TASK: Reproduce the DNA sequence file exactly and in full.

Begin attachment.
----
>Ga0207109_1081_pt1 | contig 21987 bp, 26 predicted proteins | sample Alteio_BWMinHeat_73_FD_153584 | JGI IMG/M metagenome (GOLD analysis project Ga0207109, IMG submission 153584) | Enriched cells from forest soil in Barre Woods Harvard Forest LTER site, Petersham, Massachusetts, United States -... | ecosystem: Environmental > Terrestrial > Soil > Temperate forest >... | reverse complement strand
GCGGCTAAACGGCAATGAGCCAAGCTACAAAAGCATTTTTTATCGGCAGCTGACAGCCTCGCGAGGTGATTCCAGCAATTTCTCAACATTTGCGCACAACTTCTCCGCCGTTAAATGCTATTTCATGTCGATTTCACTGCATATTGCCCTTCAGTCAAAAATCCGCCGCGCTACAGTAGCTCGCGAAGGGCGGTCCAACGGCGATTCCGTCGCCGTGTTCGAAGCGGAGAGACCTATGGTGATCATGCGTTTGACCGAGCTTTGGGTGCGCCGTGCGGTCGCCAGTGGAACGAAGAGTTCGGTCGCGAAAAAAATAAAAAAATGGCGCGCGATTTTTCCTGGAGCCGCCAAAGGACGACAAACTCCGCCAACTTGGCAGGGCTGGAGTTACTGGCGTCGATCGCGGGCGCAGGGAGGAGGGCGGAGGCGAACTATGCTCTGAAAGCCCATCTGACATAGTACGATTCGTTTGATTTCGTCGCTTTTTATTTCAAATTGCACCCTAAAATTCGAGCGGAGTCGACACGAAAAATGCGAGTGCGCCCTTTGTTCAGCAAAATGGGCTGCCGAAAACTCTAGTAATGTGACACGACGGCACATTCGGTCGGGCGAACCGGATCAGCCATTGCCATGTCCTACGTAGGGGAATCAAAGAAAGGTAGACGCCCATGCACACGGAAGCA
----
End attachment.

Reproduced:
>Ga0207109_1081_pt1 | contig 21987 bp, 26 predicted proteins | sample Alteio_BWMinHeat_73_FD_153584 | JGI IMG/M metagenome (GOLD analysis project Ga0207109, IMG submission 153584) | Enriched cells from forest soil in Barre Woods Harvard Forest LTER site, Petersham, Massachusetts, United States -... | ecosystem: Environmental > Terrestrial > Soil > Temperate forest >... | reverse complement strand
GCGGCTAAACGGCAATGAGCCAAGCTACAAAAGCATTTTTTATCGGCAGCTGACAGCCTCGCGAGGTGATTCCAGCAATTTCTCAACATTTGCGCACAACTTCTCCGCCGTTAAATGCTATTTCATGTCGATTTCACTGCATATTGCCCTTCAGTCAAAAATCCGCCGCGCTACAGTAGCTCGCGAAGGGCGGTCCAACGGCGATTCCGTCGCCGTGTTCGAAGCGGAGAGACCTATGGTGATCATGCGTTTGACCGAGCTTTGGGTGCGCCGTGCGGTCGCCAGTGGAACGAAGAGTTCGGTCGCGAAAAAAATAAAAAAATGGCGCGCGATTTTTCCTGGAGCCGCCAAAGGACGACAAACTCCGCCAACTTGGCAGGGCTGGAGTTACTGGCGTCGATCGCGGGCGCAGGGAGGAGGGCGGAGGCGAACTATGCTCTGAAAGCCCATCTGACATAGTACGATTCGTTTGATTTCGTCGCTTTTTATTTCAAATTGCACCCTAAAATTCGAGCGGAGTCGACACGAAAAATGCGAGTGCGCCCTTTGTTCAGCAAAATGGGCTGCCGAAAACTCTAGTAATGTGACACGACGGCACATTCGGTCGGGCGAACCGGATCAGCCATTGCCATGTCCTACGTAGGGGAATCAAAGAAAGGTAGACGCCCATGCACACGGAAGCA